On Rosh HaShanah, maybe not everyone spends the entire period in the right frame of mind. But if one stops to think for a moment that this is the Day of Judgment, HaShem is reviewing all his deeds from the past year, and one might be on the debit side, then he may think he is in for some punishment. When one gets into that frame of mind, and seriously thinks of all of the negative thoughts and deeds he's done in the past year, then what could happen? His heart can begin to pound from fear of the possibility of punishment that might come to him. One feels like a child who is called to the principal's office, waiting his turn while the principal is on the phone, and he doesn't know what is going to happen or what is going to be said. That fright or terror can actually be felt; little children can get stomach aches and headaches from this fear. There is a feeling of fear that is literally felt in the body. Similarly, the fear of HaShem should not be the kind of fear that is abstract and purely intellectual -- it should be a fear that you actually feel in your heart in a physical way.

However, fear does not only have to mean fear of punishment. Those of you who have studied mussar before you started studying Chassidus, may know that there is a difference in emphasis between the two schools. Both schools, Chassidus Chabad and mussar, have the identical goal -- to inculcate people with love for HaShem, with a will to fulfill the mitzvos, and to go on the right path. However, there is a difference in the means and approach utilized by the two schools.

The approach of mussar emphasizes the dire consequences of a life that does not accord with the Torah; Chassidus portrays the other side of the coin -- the good, the light, the beauty of a life that does accord with Torah.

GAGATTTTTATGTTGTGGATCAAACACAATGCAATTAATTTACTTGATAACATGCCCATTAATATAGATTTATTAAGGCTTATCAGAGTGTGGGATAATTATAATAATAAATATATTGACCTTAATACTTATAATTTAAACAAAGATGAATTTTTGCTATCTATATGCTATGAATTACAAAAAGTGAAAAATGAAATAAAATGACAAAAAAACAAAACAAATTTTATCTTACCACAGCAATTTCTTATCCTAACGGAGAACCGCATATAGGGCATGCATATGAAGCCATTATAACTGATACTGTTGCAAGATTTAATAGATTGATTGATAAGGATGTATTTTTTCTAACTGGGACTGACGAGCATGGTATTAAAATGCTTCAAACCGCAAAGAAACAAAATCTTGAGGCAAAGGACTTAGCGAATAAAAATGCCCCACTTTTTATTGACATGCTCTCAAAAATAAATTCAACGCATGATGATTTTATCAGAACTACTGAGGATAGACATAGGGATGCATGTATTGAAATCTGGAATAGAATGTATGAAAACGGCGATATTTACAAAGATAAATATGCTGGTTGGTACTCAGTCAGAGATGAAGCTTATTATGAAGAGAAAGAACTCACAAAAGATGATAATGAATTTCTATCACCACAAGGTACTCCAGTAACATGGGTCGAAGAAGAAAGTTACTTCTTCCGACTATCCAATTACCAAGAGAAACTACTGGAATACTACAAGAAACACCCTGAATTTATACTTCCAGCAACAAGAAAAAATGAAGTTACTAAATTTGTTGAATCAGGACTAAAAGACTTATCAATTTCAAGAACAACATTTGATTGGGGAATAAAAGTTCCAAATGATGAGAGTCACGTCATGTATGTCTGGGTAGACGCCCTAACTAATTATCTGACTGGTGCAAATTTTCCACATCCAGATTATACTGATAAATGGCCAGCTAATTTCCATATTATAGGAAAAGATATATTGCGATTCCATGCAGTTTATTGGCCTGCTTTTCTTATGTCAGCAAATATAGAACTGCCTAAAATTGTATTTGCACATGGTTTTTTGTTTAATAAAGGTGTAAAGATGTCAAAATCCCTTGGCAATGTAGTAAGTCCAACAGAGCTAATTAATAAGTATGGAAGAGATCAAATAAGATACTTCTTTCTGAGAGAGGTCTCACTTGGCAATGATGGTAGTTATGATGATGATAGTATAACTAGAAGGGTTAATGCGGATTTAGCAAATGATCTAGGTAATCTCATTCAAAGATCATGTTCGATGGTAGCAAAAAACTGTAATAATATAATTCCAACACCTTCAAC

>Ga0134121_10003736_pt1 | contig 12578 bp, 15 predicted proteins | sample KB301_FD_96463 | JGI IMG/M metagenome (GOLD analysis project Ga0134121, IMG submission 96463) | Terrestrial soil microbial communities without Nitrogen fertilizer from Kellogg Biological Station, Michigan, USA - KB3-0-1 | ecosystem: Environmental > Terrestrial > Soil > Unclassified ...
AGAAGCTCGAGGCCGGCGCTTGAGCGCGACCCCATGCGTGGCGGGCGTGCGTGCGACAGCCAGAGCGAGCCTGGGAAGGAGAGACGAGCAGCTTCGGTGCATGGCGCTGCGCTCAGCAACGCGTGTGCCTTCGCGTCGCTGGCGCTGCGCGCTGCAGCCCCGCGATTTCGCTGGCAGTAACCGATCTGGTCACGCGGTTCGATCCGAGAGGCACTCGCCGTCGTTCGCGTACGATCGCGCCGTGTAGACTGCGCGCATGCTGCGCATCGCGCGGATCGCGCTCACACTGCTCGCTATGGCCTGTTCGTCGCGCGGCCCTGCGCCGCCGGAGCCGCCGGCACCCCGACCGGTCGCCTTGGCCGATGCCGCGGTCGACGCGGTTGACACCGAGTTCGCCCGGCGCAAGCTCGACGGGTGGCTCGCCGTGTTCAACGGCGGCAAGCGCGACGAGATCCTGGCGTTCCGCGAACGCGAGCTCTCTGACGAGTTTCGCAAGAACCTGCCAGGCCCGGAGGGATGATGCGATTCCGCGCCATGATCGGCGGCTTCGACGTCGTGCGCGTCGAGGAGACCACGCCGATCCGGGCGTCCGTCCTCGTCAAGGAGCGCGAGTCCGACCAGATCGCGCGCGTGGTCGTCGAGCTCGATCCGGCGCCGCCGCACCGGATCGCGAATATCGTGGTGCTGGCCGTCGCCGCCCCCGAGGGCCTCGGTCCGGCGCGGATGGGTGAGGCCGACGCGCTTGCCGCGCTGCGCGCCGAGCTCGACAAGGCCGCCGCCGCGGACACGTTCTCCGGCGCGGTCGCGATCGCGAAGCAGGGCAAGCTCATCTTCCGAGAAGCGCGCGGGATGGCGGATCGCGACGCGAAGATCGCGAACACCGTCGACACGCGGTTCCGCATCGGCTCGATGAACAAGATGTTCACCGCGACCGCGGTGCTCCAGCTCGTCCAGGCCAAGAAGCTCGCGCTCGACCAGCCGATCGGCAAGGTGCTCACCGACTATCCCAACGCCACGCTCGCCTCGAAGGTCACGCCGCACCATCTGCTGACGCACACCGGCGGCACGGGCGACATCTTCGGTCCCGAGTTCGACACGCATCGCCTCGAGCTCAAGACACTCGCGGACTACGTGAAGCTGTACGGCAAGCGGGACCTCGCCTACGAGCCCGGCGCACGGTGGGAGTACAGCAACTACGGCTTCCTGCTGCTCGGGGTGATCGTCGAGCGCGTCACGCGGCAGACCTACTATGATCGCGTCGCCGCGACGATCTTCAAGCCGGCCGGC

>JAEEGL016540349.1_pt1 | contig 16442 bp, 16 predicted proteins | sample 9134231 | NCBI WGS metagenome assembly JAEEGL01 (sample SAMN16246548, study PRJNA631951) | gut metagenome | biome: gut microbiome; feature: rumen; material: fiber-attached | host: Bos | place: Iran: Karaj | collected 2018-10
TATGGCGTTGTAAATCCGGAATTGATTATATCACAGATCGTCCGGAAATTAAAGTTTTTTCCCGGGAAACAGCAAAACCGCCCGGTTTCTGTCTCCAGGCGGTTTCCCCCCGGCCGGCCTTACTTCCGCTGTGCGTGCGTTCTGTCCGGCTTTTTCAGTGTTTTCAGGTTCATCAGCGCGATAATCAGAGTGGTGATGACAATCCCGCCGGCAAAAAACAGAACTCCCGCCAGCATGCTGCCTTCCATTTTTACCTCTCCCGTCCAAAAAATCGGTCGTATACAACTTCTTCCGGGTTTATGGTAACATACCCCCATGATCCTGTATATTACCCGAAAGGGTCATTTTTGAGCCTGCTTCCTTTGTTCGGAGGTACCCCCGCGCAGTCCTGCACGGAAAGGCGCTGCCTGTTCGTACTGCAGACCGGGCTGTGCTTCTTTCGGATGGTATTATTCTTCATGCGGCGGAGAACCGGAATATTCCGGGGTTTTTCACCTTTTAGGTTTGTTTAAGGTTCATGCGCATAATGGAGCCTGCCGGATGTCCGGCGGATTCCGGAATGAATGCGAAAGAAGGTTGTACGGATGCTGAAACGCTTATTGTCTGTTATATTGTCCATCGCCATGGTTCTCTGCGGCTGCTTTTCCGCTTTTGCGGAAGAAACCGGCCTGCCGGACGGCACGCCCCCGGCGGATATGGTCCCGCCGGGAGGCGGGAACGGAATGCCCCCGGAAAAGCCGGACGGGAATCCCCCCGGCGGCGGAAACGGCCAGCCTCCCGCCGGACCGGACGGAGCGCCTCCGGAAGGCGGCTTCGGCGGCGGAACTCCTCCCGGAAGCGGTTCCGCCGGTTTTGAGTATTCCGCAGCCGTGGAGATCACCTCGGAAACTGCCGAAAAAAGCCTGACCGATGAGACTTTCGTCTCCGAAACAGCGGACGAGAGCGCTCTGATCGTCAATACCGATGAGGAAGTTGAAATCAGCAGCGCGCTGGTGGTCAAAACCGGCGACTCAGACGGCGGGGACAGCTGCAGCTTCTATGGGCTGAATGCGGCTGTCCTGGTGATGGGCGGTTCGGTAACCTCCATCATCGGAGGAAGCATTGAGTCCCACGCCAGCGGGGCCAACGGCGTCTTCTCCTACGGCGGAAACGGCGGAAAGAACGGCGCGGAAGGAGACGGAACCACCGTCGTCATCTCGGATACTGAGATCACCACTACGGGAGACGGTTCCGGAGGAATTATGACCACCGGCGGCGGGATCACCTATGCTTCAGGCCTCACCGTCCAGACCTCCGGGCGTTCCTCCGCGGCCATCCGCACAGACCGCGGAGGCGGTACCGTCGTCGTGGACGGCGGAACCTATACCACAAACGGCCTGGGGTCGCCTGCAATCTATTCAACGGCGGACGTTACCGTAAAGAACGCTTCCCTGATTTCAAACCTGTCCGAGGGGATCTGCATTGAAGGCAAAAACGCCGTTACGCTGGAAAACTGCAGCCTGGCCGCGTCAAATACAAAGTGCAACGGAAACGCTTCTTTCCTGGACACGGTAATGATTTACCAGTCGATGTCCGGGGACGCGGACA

The Rebbe says a person should not think of fear in the sense of the fear of punishment. Jewish thought does not view G-d as vengeful or spiteful, like someone who is always out to get you with a big stick, looking to catch you if you slip. The Rebbe explains that fear -- yirah -- has many different degrees. Two of these are expounded in chassidic teachings at great length. They are called yereh boshes, and yiras haromemus. Yereh boshes means a bashful fear. When you come to appreciate how HaShem is kind to the undeserving (which you learn by studying Chassidus), you may start to feel ashamed that you do not behave as He expects you to. You may think of where you are and how you sometimes resent doing the things HaShem is asking, which are so small compared to that which He gives to you. If you think about this seriously, you come to the realization that you really are so far from where you should be. You come to a feeling of embarrassment: "Oy, look at the way I am, in relation to HaShem, and compared to the way I should be." This shame is called yereh boshes.

The other type of fear is called yiras haromemus, and that is more like a feeling of awe, of seeing how great HaShem is and how small I am. Both of them are variations of the concept of fear, but they are not the same thing as saying, "I'm afraid I'm going to be smacked." What kind of fear Reb Aharon of Karlin experienced I do not know, but it was certainly not fear of punishment -- he was a righteous tzaddik who certainly did not succumb to his Evil Inclination. Why then did the Alter Rebbe include this story in the machzor? To indicate to us what type of fear is expected of us. Not fear of punishment, but yereh boshes, and yiras haromemus.


  Rosh HaShanah: The Significance of Being AloneThe Sixth of Tishrei: Yahrzeit of Rebbitzin Chanah  
     Sichos In English -> Books -> Women -> Through the Eyes of a Woman

Current
  • Daily Lessons
  • Weekly Texts & Audio
  • Candle-Lighting times

    613 Commandments
  • 248 Positive
  • 365 Negative

    PDA
  • BlackBerry
  • iPhone / iPod Touch
  • Java Phones
  • Palm Pilot
  • Palm Pre
  • Pocket PC
  • P800/P900
  • Moshiach
  • Resurrection
  • For children - part 1
  • For children - part 2

    General
  • Jewish Women
  • Holiday guides
  • About Holidays
  • The Hebrew Alphabet
  • Hebrew/English Calendar
  • Glossary

    Books
  • by SIE
  • About
  • Chabad
  • The Baal Shem Tov
  • The Alter Rebbe
  • The Rebbe Maharash
  • The Previous Rebbe
  • The Rebbe
  • Mitzvah Campaign

    Children's Corner
  • Rabbi Riddle
  • Rebbetzin Riddle
  • Tzivos Hashem

  • © Copyright 1988-2009
    All Rights Reserved
    Sichos In English